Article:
What to Expect at Mediation in Arizona’s Justice Court System


Mediation in ArizonaA little known fact is that in Arizona very few debt collection cases make it to trial.  Most debt collection lawsuits either end up with a default judgment because the person being sued didn’t file an Answer with the court, or the cases settle – meaning that the defendant (this means you) agrees to pay some amount less than what the debt collector is seeking just to make the case go away.

Courts like settlement.  There simply aren’t enough judges to handle every single case if they all went to trial.  And with that in mind some of the Justice Courts in Arizona require that the parties participate in mediation.

What is Mediation?

Mediation is the process whereby the parties attempt to negotiate a settlement.  In the Arizona justice court system this is done by having the parties appear at the court house on a scheduled date.  The court assigns an independent mediator to oversee the process.

Usually the mediators are law students or other non-lawyers who have received some training on the process and how to encourage the parties to come to an agreement.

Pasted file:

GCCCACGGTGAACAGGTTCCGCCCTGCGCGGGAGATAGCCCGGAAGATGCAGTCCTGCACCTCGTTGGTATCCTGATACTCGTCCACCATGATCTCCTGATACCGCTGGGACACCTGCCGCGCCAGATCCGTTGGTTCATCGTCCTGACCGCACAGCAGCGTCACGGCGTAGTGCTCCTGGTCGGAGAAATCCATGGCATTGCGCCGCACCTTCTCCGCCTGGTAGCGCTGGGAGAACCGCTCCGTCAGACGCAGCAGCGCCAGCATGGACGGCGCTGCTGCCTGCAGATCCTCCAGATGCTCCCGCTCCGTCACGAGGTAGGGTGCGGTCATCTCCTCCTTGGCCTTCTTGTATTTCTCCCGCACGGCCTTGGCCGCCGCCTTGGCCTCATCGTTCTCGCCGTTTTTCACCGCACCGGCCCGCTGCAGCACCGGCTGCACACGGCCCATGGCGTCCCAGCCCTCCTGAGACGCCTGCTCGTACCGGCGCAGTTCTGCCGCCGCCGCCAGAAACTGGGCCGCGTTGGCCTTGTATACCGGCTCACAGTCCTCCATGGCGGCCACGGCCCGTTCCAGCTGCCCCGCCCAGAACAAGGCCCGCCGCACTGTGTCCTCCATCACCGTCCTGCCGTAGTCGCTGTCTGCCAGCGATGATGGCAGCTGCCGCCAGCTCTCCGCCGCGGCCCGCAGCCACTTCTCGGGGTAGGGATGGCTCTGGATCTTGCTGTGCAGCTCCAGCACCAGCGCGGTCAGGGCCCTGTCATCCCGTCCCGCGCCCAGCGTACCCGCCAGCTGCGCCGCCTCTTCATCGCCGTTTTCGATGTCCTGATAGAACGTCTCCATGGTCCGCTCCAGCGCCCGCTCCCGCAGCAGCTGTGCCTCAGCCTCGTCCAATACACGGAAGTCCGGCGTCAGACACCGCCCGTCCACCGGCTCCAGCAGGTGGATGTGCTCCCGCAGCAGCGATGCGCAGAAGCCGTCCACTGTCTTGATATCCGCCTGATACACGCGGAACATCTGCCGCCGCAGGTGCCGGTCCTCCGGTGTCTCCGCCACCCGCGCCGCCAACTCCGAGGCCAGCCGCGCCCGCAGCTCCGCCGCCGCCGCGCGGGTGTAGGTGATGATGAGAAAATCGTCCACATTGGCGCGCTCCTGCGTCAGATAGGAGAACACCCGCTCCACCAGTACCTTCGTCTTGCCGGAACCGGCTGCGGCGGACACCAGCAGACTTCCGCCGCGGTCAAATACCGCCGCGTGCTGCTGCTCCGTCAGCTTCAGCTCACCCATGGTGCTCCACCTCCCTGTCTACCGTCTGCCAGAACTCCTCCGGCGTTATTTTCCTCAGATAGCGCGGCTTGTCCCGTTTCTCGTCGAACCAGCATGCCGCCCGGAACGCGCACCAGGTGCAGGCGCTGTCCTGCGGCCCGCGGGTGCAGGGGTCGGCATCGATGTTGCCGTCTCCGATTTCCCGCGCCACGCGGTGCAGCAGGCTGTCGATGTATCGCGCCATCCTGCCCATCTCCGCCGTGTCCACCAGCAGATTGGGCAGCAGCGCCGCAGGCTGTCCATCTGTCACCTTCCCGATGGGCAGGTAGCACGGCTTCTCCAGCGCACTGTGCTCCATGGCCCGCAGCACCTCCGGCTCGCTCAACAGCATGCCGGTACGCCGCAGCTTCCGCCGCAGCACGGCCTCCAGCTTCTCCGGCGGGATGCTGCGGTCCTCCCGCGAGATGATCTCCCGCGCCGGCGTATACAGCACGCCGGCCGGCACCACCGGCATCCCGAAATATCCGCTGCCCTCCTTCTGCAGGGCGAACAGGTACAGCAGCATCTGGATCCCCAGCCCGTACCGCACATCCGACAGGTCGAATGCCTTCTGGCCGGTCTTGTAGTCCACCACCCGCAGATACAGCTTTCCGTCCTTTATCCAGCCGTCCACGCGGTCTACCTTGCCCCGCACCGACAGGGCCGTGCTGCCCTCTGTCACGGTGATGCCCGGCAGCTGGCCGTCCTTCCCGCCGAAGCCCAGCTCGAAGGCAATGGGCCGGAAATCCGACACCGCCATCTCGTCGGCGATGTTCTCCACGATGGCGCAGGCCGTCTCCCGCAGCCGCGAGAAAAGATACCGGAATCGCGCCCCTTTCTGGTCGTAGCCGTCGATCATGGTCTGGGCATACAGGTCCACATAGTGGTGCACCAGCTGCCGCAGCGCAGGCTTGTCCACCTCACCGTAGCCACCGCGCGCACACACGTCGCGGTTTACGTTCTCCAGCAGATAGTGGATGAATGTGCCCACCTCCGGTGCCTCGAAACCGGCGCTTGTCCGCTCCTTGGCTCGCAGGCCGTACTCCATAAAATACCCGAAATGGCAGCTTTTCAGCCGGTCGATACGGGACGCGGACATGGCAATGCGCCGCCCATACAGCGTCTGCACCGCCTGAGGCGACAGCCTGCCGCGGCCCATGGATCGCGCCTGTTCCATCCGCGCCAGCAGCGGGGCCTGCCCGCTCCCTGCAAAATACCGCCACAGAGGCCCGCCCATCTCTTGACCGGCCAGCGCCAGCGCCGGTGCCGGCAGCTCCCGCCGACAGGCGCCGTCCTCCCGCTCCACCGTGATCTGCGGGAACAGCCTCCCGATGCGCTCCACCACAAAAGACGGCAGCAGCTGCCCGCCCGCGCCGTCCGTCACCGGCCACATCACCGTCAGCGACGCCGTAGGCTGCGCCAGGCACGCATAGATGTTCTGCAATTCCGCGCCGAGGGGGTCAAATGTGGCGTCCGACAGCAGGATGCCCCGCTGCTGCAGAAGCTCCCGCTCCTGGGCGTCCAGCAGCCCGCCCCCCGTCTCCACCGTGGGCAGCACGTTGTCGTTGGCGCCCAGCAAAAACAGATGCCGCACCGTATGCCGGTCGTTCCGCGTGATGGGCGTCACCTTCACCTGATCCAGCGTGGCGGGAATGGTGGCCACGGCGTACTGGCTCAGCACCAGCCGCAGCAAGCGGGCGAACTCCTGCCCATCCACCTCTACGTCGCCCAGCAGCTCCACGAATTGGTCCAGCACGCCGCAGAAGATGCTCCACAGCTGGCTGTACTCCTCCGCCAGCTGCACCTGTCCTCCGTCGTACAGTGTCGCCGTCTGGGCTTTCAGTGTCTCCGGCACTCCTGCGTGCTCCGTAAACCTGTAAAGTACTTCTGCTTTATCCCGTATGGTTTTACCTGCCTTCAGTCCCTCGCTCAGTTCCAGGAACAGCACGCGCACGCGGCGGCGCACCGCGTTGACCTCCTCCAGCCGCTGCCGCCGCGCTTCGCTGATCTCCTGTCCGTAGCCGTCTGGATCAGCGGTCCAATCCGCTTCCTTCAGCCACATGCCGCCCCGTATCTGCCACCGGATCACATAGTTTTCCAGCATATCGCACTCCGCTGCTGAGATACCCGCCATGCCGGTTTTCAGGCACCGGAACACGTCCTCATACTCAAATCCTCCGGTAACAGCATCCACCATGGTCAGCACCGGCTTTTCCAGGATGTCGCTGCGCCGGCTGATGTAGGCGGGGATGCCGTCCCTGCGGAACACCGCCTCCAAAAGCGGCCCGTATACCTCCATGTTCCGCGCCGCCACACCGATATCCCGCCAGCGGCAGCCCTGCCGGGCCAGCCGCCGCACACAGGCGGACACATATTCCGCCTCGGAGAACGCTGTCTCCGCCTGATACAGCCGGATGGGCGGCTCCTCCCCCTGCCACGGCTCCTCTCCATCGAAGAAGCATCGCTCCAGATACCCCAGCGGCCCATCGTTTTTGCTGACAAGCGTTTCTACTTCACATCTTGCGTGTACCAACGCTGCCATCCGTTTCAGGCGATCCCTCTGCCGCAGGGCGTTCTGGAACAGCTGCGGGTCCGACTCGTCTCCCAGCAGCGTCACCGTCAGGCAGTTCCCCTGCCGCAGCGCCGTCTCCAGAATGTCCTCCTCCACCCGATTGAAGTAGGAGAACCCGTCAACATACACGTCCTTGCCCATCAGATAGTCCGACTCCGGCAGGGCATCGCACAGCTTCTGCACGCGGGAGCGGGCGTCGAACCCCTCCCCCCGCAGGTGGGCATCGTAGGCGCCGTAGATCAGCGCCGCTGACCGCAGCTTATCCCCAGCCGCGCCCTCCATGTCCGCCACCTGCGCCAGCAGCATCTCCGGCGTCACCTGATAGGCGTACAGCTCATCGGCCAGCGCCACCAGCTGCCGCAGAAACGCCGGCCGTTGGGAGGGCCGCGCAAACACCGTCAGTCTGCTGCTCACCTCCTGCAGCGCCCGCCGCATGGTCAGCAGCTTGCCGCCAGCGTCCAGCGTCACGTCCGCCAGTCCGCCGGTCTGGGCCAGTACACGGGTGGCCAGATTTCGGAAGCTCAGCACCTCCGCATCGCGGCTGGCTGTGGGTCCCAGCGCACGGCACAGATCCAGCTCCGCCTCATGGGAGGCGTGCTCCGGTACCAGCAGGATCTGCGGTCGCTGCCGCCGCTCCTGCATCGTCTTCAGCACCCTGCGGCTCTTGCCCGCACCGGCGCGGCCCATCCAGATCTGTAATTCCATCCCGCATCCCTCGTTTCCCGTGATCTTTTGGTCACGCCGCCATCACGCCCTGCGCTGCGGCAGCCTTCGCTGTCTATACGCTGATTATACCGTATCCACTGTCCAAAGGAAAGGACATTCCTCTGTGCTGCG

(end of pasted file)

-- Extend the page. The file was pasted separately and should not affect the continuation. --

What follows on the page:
Many times the mediator will have an initial meeting with all of the parties and then separate them into different rooms.  At this point the mediator will shuttle back and forth between the rooms to see if an agreement can be reached.

The Mediation Process is Confidential

Many people worry that by submitting an offer to settle that it will be used against them if the case proceeds to trial.  You need not worry as all of the information discussed in the mediation process is confidential and cannot be used at trial.  Further, the mediator cannot be called as a witness by either of the parties.

What if I don’t Want to Settle?

While in some courts it is mandatory that you attend mediation, there is no requirement that you reach a settlement.  If the terms are not what you consider fair or if you simply don’t have the amount of money the debt collector is demanding then you can agree not to settle the case and and a trial date will be set.

The decision whether to settle your case or not is totally up to you.  I always give my clients my best advice on whether a settlement offer is good – and if you can get a low settlement at mediation it is almost always better to accept it rather than dealing  with the risks of trial.

But at the end of the day, it is up to you.

DISCLAIMER: Because of the generality of this update, the information provided herein may not be applicable in all situations and should not be acted upon without specific legal advice based on particular situations.

© John Skiba, Arizona Consumer Law Group, PLC | Attorney Advertising

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